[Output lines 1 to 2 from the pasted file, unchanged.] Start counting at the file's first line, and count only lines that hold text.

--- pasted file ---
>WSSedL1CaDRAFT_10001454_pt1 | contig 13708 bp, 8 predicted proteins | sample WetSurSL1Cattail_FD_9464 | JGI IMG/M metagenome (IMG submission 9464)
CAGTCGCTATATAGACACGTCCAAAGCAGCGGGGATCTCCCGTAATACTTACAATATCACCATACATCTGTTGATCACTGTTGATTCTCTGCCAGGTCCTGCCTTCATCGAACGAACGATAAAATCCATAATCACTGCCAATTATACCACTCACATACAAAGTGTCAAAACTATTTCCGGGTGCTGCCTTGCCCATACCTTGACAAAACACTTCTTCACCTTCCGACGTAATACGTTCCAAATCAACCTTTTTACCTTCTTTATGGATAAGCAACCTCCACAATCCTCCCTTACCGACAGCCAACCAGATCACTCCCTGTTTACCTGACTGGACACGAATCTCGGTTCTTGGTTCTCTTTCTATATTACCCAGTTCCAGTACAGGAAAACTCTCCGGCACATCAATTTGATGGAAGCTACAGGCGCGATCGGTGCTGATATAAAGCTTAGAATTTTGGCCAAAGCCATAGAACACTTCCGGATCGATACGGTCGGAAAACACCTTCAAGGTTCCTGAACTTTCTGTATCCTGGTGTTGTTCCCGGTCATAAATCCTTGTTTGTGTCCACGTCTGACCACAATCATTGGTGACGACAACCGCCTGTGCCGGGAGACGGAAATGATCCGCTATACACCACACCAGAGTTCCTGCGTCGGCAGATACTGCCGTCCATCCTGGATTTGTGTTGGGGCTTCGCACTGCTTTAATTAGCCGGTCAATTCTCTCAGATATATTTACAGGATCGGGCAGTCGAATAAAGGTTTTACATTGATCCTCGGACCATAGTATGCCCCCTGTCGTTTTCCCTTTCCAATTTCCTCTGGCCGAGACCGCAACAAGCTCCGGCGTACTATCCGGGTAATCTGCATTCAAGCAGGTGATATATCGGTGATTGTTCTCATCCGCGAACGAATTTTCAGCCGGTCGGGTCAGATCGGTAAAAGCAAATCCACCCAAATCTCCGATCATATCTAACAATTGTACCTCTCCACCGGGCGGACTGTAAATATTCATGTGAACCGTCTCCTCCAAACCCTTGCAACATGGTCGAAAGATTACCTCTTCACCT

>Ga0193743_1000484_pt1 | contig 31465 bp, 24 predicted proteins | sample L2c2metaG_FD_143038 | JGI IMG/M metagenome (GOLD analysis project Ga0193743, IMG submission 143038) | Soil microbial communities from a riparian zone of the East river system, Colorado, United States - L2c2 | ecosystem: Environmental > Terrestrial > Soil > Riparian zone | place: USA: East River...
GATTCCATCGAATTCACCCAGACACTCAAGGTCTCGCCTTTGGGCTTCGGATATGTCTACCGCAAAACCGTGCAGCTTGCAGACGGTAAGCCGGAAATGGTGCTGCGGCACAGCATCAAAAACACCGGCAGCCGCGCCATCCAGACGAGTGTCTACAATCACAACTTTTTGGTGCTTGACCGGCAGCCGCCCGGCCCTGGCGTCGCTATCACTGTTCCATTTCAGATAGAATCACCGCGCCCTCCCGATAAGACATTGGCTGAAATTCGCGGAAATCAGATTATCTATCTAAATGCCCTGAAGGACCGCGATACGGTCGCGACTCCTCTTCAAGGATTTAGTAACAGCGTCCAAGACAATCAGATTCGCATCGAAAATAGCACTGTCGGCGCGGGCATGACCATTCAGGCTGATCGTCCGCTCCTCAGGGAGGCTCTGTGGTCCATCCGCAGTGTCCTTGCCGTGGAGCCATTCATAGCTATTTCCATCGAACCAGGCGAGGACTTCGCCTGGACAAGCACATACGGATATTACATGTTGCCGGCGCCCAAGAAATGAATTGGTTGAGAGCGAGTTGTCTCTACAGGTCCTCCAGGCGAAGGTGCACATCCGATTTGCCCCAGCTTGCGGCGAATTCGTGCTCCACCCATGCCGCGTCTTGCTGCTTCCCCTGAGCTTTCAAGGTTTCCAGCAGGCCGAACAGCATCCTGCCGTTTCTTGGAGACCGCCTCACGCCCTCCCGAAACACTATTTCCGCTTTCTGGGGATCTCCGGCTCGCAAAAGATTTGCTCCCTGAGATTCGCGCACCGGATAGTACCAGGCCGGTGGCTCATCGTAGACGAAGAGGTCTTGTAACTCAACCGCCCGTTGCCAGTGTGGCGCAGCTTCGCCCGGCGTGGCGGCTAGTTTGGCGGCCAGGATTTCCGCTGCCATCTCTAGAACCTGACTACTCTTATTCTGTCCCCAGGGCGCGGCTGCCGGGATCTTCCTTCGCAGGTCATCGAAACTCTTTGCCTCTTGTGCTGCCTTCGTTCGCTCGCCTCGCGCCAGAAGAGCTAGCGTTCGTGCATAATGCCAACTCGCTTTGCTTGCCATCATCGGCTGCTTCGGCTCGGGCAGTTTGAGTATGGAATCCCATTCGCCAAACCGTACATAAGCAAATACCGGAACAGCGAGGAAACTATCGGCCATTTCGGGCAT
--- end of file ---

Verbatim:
>WSSedL1CaDRAFT_10001454_pt1 | contig 13708 bp, 8 predicted proteins | sample WetSurSL1Cattail_FD_9464 | JGI IMG/M metagenome (IMG submission 9464)
CAGTCGCTATATAGACACGTCCAAAGCAGCGGGGATCTCCCGTAATACTTACAATATCACCATACATCTGTTGATCACTGTTGATTCTCTGCCAGGTCCTGCCTTCATCGAACGAACGATAAAATCCATAATCACTGCCAATTATACCACTCACATACAAAGTGTCAAAACTATTTCCGGGTGCTGCCTTGCCCATACCTTGACAAAACACTTCTTCACCTTCCGACGTAATACGTTCCAAATCAACCTTTTTACCTTCTTTATGGATAAGCAACCTCCACAATCCTCCCTTACCGACAGCCAACCAGATCACTCCCTGTTTACCTGACTGGACACGAATCTCGGTTCTTGGTTCTCTTTCTATATTACCCAGTTCCAGTACAGGAAAACTCTCCGGCACATCAATTTGATGGAAGCTACAGGCGCGATCGGTGCTGATATAAAGCTTAGAATTTTGGCCAAAGCCATAGAACACTTCCGGATCGATACGGTCGGAAAACACCTTCAAGGTTCCTGAACTTTCTGTATCCTGGTGTTGTTCCCGGTCATAAATCCTTGTTTGTGTCCACGTCTGACCACAATCATTGGTGACGACAACCGCCTGTGCCGGGAGACGGAAATGATCCGCTATACACCACACCAGAGTTCCTGCGTCGGCAGATACTGCCGTCCATCCTGGATTTGTGTTGGGGCTTCGCACTGCTTTAATTAGCCGGTCAATTCTCTCAGATATATTTACAGGATCGGGCAGTCGAATAAAGGTTTTACATTGATCCTCGGACCATAGTATGCCCCCTGTCGTTTTCCCTTTCCAATTTCCTCTGGCCGAGACCGCAACAAGCTCCGGCGTACTATCCGGGTAATCTGCATTCAAGCAGGTGATATATCGGTGATTGTTCTCATCCGCGAACGAATTTTCAGCCGGTCGGGTCAGATCGGTAAAAGCAAATCCACCCAAATCTCCGATCATATCTAACAATTGTACCTCTCCACCGGGCGGACTGTAAATATTCATGTGAACCGTCTCCTCCAAACCCTTGCAACATGGTCGAAAGATTACCTCTTCACCT